Focused on landscape restoration and low-carbon agriculture, we reinforced engagement with companies and smallholder farmers in 2019. In Brazil, some of our cocoa programme participants sold their premium product at triple the price of standard cocoa. In Paraguay’s vulnerable Chaco region, dairy farmers decreased their greenhouse gas emissions by 62% while increasing productivity, and beef producers increased volumes by 60%, all using climate-smart methods.

Climate-smart solutions

Solidaridad South America is adapting its strategy to effectively serve farmers and companies with climate-smart solutions. We’re working towards more resilient production with fewer emissions and better use of land and water while avoiding deforestation. We work in the challenging and diverse landscapes of the Amazon, the savannas of the Brazilian Cerrado, the Colombian Orinoquia, and in the dry forests of Chaco. Innovations in digital and financial tools are key for up-scaling climate-smart solutions. The climate-smart cocoa beans from one of the producers in our cocoa programme were used to make the first chocolate from Tuêre at the Salon du Chocolat in Paris.

Replication and scale

At Solidaridad South America, the model for continual improvement to scale sustainable production has grown beyond its piloting phase. The private sector is now responding by replicating and scaling this model up. Solidaridad is making advancements in establishing more overarching interventions to integrate these in farm solutions with landscape approaches. In addition, Solidaridad is fostering an enabling policy environment to improve native forest conservation and smallholder resilience to climate change.

Competitors can collaborate

The Sustainable Trade Platform in Colombia concluded its first phase, proving that commercial competitors can successfully collaborate on common sustainability challenges. An external evaluation assessed this multi-stakeholder platform as neutral, safe and relevant. The platform helped to articulate standards, develop climate change adaptation solutions and support producers in making important value chains more inclusive and sustainable.

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Continual improvement

The Natural Beef Standards was launched in Paraguay with active support from Solidaridad for the ARP, the main producer association in the country. Cattle ranchers who raise cattle with natural grasses, free of hormones and antibiotics as well as within protected forest corridors, have now organized codes of conduct and guides adapted to the local situation and regulations in Paraguay. Producers used Solidaridad’s continual improvement tool to self-assess their practices and plan improvements.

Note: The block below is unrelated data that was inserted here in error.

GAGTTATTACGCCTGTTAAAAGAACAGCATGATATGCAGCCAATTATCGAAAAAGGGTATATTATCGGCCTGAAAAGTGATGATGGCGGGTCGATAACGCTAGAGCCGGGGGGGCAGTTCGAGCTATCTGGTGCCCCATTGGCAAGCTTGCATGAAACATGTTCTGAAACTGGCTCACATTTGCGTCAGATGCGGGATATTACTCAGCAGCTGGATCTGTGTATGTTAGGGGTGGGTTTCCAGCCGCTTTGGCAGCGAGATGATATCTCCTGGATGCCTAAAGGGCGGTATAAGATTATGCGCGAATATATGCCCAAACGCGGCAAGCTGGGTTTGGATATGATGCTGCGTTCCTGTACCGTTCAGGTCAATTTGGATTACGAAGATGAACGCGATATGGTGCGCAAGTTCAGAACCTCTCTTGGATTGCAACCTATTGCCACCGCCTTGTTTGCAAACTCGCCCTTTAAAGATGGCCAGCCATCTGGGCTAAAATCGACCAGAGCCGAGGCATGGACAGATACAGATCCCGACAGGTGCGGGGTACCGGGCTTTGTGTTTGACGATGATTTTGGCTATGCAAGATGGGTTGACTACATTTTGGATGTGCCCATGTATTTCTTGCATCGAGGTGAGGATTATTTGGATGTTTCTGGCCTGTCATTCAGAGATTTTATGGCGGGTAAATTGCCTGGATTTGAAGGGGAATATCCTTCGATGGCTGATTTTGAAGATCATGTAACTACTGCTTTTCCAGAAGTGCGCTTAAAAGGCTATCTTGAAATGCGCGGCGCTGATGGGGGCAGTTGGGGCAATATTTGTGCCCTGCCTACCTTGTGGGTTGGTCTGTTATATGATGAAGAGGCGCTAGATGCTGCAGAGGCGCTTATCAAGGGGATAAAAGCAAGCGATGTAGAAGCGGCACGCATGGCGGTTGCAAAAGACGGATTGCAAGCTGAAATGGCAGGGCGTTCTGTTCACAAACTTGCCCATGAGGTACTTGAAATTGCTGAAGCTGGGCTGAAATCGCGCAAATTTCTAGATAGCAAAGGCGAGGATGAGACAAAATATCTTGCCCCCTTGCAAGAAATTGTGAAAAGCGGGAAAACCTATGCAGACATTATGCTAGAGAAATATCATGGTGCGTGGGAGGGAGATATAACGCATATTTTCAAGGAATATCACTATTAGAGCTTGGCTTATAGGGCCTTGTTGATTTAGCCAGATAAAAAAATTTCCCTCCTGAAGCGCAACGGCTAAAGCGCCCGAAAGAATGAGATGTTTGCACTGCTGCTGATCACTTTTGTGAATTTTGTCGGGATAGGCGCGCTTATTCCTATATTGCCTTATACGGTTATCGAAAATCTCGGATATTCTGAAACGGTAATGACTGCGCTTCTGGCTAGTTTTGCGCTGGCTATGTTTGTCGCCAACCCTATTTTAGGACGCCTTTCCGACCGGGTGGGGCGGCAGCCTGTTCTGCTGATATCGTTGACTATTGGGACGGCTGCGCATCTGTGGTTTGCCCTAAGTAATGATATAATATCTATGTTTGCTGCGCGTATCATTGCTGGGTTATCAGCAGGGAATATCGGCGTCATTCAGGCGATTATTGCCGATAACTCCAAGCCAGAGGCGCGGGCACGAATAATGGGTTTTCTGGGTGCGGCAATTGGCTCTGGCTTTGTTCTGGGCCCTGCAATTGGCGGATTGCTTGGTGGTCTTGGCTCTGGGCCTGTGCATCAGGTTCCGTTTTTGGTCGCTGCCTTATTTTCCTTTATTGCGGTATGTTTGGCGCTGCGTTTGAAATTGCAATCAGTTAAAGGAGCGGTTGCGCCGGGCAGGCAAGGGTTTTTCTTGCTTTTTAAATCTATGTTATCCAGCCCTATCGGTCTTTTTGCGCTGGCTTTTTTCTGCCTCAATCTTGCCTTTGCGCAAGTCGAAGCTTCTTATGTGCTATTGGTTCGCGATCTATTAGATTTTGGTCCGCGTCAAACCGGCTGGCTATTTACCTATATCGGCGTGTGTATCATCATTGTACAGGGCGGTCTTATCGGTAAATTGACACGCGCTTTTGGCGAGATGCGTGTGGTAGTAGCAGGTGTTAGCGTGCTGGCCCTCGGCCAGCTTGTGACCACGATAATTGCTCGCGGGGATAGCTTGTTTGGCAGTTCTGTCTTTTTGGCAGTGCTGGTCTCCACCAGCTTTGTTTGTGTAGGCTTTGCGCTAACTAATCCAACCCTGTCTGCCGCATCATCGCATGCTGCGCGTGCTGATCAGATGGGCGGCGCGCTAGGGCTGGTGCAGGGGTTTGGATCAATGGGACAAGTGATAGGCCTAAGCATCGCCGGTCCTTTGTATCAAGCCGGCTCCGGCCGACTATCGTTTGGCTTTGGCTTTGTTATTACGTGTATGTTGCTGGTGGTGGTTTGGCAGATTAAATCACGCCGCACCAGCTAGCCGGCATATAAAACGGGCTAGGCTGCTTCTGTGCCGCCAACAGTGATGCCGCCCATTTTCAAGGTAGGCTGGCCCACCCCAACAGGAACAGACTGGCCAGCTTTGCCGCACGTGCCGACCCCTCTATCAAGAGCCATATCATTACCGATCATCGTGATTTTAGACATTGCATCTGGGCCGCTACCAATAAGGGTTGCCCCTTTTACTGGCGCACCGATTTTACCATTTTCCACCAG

Engaging and leading

By engaging with leading companies in the region, Solidaridad and the Sustainable Trade Initiative (IDH) increased the supply of soy produced in 2014 under several systems of sustainable management by 1.6 million metric tons, covering a total of 845,262 hectares. This confirms that a change of mindset in producers can drive bottom-up market transformation.

Regional Programmes

Climate smart agriculture

One of the key challenges affecting the highlands coffee sector in the Pacific region is climate change. Solidaridad’s climate-smart agriculture (CSA) model, in a context of sustainable landscape management, aims to have a positive impact on productivity, quality and even in halting the proliferation of diseases.

Sector integration

Private organizations understand that having sustainability credentials will enable them to remain in the market and, due to this acknowledgement, they have become the perfect channel to influence producers who now apply good agricultural practices.

Small artisanal miners

Solidaridad’s work in Peru has demonstrated that it is feasible for small-scale mining to be certified and to produce responsibly, giving small miners access to a sustainable jewel trade.

Inclusive and more diverse

In order for small producers to remain competitive, finding profitable leads for income diversification is key. This can be achieved through the vertical integration of suppliers in bigger agribusinesses or through producer associations.

Land use and regeneration

Considering that soy and livestock are the main deforestation drivers in the region, intensification models and land use planning have been one of Solidaridad’s main lines of intervention to build risk-free supply chains in the Brazilian Amazon and Cerrado biomes, Argentinian Chaco and Paraguayan Atlantic Forest agricultural frontiers.

Change that matters with partners who care. Find out what we can achieve together.

Get in touch

Want to know more about our work in South America? Get in touch with our team.


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Av. Roosevelt N°5866, Miraflores
Lima 18, Peru
+51 1 445.4242
infosouthamerica@solidaridadnetwork.org

Gonzalo La Cruz

Managing Director

gonzalo.lacruz@solidaridadnetwork.org

Rosario Abramo

Communications Manager

rosario.abramo@solidaridadnetwork.org

Violaine Laurens

Digital Solutions Unit Manager

violaine.laurens@solidaridadnetwork.org